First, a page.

Manufacturing activity slips for second month; construction spending unchanged in September
- Economists polled by Refinitiv expected the ISM manufacturing index to hit 59 in October.
- The slowdown came as the new orders index fell to 57.4 percent, a decrease of 4.4 percentage points from the September reading of 61.8 percent.
- Spending on U.S. construction projects was essentially unchanged in September; spending was expected to have risen 0.1 percent.
U.S. manufacturing activity fell short of expectations in October with a gauge of new orders easing to its lowest level since April 2017.
The Institute for Supply Management (ISM) said its index of national factory activity dropped 2.1 percentage points to 57.7 last month from 59.8 in September. A reading above 50 indicates growth in manufacturing, which accounts for about 12 percent of the U.S. economy.
Economists polled by Refinitiv expected the ISM manufacturing index to hit 59 in October. An index tracking new orders registered 57.4 percent, a decrease of 4.4 percentage points from the September reading of 61.8 percent.
“Demand remains moderately strong, with the New Orders Index easing to below 60 percent for the first time since April 2017, the Customers’ Inventories Index remaining low but improving, and the Backlog of Orders Index remaining steady,” Timothy Fiore, Chair of the ISM Manufacturing Business Survey Committee, said in a press release. “Consumption softened, with production and employment continuing to expand, but at lower levels compared to September.”
Despite the moderation in the manufacturing numbers, October marked the 114th consecutive month of overall economic growth, according to the Manufacturing ISM report.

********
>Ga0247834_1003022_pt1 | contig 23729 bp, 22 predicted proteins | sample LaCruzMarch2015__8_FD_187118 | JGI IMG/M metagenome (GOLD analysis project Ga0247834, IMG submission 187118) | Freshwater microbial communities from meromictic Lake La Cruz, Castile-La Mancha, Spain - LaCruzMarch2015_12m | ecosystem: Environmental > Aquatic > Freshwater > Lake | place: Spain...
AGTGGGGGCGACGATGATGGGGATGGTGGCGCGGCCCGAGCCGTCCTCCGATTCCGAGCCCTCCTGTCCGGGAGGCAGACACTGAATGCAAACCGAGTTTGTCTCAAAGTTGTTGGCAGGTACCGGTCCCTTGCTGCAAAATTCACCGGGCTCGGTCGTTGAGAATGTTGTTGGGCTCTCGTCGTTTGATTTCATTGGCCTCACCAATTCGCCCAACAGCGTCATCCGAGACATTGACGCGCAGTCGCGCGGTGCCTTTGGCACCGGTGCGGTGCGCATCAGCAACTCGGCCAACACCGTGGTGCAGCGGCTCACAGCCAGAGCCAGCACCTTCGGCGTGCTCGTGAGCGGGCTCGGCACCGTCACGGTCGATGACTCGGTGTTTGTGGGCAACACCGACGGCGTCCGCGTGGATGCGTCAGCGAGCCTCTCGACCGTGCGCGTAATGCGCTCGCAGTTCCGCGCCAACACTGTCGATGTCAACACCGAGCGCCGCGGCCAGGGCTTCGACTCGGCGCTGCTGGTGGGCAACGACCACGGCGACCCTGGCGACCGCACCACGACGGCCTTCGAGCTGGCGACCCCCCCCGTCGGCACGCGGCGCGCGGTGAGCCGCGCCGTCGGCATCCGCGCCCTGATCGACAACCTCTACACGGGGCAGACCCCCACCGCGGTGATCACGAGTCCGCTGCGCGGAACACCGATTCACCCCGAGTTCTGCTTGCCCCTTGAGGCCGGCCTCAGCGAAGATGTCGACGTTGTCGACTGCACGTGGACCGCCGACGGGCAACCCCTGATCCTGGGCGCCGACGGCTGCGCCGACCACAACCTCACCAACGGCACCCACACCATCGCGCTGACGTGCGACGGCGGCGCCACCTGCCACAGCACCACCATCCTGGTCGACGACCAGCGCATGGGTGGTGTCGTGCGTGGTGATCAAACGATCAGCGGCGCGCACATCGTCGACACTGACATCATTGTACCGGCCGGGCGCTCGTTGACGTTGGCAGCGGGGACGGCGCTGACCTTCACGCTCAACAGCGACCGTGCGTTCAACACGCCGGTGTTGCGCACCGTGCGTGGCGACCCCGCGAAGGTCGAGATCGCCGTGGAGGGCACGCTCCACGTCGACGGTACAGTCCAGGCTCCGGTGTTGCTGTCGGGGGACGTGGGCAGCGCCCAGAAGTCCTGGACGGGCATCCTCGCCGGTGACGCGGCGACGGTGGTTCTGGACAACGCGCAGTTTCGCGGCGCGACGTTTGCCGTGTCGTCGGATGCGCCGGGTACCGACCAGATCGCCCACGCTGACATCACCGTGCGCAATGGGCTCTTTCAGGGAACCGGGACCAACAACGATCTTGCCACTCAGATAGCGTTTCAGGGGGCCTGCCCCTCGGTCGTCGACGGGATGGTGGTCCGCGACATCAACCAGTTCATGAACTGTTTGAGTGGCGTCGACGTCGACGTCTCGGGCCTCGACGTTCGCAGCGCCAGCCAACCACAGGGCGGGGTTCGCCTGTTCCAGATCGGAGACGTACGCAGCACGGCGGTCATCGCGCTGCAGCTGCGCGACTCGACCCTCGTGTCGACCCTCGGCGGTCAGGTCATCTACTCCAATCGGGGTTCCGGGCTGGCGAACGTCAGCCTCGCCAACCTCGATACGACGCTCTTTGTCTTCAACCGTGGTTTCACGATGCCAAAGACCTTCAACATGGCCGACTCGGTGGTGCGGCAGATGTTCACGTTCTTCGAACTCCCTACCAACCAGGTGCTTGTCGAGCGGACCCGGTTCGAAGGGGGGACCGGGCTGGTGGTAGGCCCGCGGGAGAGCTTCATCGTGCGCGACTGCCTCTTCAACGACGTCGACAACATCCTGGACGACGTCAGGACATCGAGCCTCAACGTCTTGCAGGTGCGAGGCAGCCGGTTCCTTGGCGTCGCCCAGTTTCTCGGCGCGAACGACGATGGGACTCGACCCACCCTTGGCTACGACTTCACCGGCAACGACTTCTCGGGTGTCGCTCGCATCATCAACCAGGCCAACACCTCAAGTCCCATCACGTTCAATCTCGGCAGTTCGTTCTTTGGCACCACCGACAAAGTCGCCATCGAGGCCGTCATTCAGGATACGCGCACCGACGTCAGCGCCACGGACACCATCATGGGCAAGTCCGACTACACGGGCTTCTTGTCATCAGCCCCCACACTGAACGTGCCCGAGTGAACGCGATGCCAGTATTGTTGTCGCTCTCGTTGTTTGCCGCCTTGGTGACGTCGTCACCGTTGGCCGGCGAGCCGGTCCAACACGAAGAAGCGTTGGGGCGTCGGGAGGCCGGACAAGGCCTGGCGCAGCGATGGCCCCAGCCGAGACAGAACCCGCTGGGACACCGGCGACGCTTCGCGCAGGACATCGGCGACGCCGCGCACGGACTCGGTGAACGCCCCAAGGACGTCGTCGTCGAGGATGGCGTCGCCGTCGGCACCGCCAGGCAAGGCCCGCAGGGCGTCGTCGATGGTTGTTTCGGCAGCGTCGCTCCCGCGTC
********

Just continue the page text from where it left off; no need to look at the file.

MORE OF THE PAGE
The latest read on the health of the manufacturing sector comes amid an ongoing trade dispute between the United States and China as a part of President Donald Trump’s “America First” policy. The White House hopes that it can pressure Beijing into a more favorable trade deal through taxes on Chinese goods.
The president escalated the economic spat in September, imposing tariffs on an additional $200 billion worth of goods from China as of Sept. 24. The next wave of tariffs started at a 10 percent rate before climbing to 25 percent at the start of 2019 if the disagreement between the two nations is not resolved.
The rift has not yet had a major impact on U.S. economic activity, with the first read on third-quarter gross domestic product (GDP) showing growth of 3.5 percent on an annualized rate. The Commerce Department said last month that inflation has remained relatively tame and that consumer spending surged.
Spending on U.S. construction projects was essentially unchanged in September. It is the weakest showing since June, as an increase in home construction was offset by a slide in spending on government projects.
The Commerce Department says that the flat reading for September followed a 0.8 per cent rise in August. Construction spending, meanwhile, was expected to have risen 0.1 percent in September.
The strength last month was driven by a 0.6 per cent increase in residential construction and a smaller 0.1 per cent increase in nonresidential activity, which pushed this category to an all-time high. However, these gains were offset by a 0.9 per cent drop in spending on government projects.
The increase in residential construction featured an 8.7 per cent jump in apartment construction, which offset a 0.8 per cent drop in single-family homes.
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